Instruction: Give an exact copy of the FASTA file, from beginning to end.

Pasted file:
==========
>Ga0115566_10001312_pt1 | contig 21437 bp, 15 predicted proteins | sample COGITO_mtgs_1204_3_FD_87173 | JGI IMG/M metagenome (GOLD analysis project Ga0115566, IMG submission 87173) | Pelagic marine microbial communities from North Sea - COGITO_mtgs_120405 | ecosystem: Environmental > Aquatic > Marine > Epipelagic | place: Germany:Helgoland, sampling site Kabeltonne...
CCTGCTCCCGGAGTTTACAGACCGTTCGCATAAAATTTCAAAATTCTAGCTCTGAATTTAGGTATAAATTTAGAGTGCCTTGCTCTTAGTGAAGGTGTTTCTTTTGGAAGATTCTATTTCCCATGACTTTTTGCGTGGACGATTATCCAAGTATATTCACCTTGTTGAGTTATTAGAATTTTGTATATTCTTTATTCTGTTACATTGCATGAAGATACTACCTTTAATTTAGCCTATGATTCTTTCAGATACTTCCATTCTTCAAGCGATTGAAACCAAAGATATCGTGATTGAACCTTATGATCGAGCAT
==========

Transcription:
>Ga0115566_10001312_pt1 | contig 21437 bp, 15 predicted proteins | sample COGITO_mtgs_1204_3_FD_87173 | JGI IMG/M metagenome (GOLD analysis project Ga0115566, IMG submission 87173) | Pelagic marine microbial communities from North Sea - COGITO_mtgs_120405 | ecosystem: Environmental > Aquatic > Marine > Epipelagic | place: Germany:Helgoland, sampling site Kabeltonne...
CCTGCTCCCGGAGTTTACAGACCGTTCGCATAAAATTTCAAAATTCTAGCTCTGAATTTAGGTATAAATTTAGAGTGCCTTGCTCTTAGTGAAGGTGTTTCTTTTGGAAGATTCTATTTCCCATGACTTTTTGCGTGGACGATTATCCAAGTATATTCACCTTGTTGAGTTATTAGAATTTTGTATATTCTTTATTCTGTTACATTGCATGAAGATACTACCTTTAATTTAGCCTATGATTCTTTCAGATACTTCCATTCTTCAAGCGATTGAAACCAAAGATATCGTGATTGAACCTTATGATCGAGCAT